I then quoted to him the pesukim which discuss tzitzit and tefillin. I read to him the following from Sefer Bamidbar (15:37-39), “Hashem said to Moshe, saying: Speak to the Children of Israel and say to them that they shall make themselves tzitzit on the corners of their garments, for all their generations. And they shall place upon the tzitzit of each corner a thread of turquoise wool. It shall will be tzitzit for you, that you may see it and remember all the commandments of Hashem and do them; and not explore after your heart and after your eyes after which you stray.” I also quoted the pasuk from Devarim (6:8), “Bind them as a sign upon your arm and they shall be ornaments between your eyes.”
I explained that Hashem gave us the mitzvot of tzitzit and tefillin which have the ability to protect a person from all harm. But to my dismay, he burst out in laughter. “Honored Rav, I was born in Israel, but moved to America, the land of plenty. Thank G-d, I do not lack for anything. The only thing that bothers me is this eye disease. What’s the connection between tefillin and my vision? Is wearing tefillin some kind of voodoo, which will suddenly open my eyes?!”
But I would not be deterred. “Imagine if a top specialist were to prescribe some sort of concoction of various herbs and tell you to put it between your eyes every morning. Would you obey him? Of course, you would. If you would unquestioningly accept the advice of a mere human doctor, listen to me, your spiritual healer and do exactly as I instruct!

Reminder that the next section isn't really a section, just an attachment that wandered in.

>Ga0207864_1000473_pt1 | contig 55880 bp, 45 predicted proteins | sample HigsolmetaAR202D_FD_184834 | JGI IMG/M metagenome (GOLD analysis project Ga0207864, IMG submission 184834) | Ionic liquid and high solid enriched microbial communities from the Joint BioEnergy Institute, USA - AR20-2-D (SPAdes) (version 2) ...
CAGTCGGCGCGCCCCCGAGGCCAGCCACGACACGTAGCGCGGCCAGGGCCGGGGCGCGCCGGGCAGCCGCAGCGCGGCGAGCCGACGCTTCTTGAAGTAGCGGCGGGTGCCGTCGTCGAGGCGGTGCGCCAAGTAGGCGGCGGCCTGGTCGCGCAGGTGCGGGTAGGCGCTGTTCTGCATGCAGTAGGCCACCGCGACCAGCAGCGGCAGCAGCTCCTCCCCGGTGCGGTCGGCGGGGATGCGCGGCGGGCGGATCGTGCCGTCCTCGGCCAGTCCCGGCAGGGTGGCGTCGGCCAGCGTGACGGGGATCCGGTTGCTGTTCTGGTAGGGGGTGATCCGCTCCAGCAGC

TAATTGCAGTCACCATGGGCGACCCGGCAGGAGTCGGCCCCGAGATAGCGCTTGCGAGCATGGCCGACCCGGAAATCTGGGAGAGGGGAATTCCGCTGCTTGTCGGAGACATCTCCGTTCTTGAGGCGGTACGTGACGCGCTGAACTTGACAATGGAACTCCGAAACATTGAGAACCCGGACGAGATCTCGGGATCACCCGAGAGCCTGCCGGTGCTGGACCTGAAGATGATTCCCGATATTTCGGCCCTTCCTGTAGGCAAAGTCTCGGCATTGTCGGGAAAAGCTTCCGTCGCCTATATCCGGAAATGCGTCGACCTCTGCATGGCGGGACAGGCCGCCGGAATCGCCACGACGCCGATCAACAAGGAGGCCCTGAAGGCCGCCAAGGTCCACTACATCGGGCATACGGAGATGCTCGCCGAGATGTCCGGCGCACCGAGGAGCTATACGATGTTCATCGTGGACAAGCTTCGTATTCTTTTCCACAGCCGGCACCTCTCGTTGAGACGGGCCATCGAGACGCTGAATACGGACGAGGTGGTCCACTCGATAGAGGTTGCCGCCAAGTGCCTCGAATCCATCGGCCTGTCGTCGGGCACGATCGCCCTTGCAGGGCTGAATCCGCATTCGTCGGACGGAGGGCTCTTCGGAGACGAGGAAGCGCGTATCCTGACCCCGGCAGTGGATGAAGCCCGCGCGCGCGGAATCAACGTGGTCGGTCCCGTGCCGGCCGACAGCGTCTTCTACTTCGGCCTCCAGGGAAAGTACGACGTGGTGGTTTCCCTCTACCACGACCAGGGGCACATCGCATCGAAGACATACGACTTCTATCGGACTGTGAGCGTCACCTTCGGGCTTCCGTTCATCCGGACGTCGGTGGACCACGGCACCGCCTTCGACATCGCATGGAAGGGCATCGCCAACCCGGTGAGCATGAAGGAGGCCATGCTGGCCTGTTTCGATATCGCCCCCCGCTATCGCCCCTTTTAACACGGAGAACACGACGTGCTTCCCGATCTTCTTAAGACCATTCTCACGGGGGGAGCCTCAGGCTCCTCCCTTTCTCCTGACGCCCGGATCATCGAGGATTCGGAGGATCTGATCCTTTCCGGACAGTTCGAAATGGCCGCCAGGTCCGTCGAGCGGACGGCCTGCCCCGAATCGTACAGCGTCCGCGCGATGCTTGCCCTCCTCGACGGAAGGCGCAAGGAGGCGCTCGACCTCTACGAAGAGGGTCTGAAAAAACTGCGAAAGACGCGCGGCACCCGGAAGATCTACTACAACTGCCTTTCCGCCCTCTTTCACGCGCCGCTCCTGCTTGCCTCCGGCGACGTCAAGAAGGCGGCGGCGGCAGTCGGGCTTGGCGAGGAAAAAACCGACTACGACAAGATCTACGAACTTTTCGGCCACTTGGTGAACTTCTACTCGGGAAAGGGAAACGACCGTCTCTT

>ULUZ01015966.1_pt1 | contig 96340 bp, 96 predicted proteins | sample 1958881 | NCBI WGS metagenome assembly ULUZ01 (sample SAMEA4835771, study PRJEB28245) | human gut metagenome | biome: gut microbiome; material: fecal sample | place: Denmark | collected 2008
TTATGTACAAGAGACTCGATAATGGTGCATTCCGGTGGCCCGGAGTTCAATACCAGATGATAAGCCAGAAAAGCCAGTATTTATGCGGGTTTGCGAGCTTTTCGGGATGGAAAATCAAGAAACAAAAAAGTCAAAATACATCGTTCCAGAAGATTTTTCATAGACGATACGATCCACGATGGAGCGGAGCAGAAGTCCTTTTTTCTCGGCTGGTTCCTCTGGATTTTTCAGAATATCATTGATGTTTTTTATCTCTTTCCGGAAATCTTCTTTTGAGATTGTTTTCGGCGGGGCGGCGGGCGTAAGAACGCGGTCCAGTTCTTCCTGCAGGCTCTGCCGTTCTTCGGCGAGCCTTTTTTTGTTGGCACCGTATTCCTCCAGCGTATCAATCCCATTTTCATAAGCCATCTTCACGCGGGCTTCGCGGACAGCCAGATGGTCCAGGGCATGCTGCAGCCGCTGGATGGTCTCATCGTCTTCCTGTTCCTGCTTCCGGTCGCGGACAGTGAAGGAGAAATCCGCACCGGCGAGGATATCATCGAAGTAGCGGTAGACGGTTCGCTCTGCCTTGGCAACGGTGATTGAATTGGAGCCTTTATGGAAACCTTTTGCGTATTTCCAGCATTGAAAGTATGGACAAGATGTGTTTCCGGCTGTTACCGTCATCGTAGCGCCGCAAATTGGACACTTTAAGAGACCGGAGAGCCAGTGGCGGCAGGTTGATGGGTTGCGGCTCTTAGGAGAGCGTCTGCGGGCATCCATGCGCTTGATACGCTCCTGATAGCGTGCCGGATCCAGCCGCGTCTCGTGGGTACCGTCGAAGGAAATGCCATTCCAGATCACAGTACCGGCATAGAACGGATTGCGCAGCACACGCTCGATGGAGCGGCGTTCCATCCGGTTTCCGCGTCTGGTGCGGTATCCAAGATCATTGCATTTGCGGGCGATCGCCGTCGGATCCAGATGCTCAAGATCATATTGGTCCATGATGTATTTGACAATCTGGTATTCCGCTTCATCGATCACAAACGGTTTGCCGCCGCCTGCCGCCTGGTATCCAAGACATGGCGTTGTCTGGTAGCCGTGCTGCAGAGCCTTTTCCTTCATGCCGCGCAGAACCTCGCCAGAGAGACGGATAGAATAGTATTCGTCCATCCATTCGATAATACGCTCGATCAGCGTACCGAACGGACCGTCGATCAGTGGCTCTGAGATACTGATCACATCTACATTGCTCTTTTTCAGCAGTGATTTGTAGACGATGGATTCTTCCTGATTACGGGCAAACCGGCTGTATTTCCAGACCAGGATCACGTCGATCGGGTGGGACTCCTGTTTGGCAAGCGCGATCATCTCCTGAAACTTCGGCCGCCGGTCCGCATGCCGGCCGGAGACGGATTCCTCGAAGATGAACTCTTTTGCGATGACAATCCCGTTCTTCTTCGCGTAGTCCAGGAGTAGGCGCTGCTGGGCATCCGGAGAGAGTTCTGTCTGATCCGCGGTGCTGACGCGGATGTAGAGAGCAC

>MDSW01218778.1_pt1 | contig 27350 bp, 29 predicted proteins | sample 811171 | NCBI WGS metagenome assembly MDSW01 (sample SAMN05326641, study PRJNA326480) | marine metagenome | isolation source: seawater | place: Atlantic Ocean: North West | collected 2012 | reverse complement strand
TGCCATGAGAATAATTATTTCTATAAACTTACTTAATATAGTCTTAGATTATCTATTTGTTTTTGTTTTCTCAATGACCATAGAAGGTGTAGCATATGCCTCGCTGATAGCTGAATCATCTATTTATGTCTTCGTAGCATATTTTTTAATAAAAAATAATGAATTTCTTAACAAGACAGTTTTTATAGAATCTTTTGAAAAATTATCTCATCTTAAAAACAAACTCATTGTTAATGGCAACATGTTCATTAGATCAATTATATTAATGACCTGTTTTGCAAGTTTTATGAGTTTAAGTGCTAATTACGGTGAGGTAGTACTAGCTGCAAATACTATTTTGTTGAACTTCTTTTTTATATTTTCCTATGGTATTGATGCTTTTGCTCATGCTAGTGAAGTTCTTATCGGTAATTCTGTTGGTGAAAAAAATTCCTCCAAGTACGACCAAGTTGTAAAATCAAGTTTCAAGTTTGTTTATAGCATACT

“The Torah is the potion of life, with the potential to heal anyone from any ailment. If Hashem commands us to wear tefillin every day, there is certainly a special reason for it, and doing it can only be beneficial. The Ben Ish Chai writes that tefillin have the ability to help a person believe in Hashem. They act as buffers between a person’s eyes and heart and the temptations of this world. If they provide spiritual remedy, they surely provide physical remedy, as well, and will be the catalyst for your complete recovery!”
Mr. Diamond followed my instructions. He purchased a pair of tefillin and wore them daily. One morning, after only a week, he awoke to a brand new day and the realization that he could see his wife standing in the kitchen preparing a cup of coffee. He immediately jumped out of bed and rushed toward her, ignoring his walking stick.
His wife was shocked at this, and called out to him, “Hey, do you want to fall on your face, first thing in the morning? Do you see that you’re walking without your stick?”
“I certainly do,” he said, just as surprised at this turn of events as she was.
There is no doubt that it was the merit of tefillin which effected his recovery. When Hashem saw his determination to begin wearing tefillin, He healed him and returned his sight.
Words of Wisdom
Being Careful with his Fellow’s Honor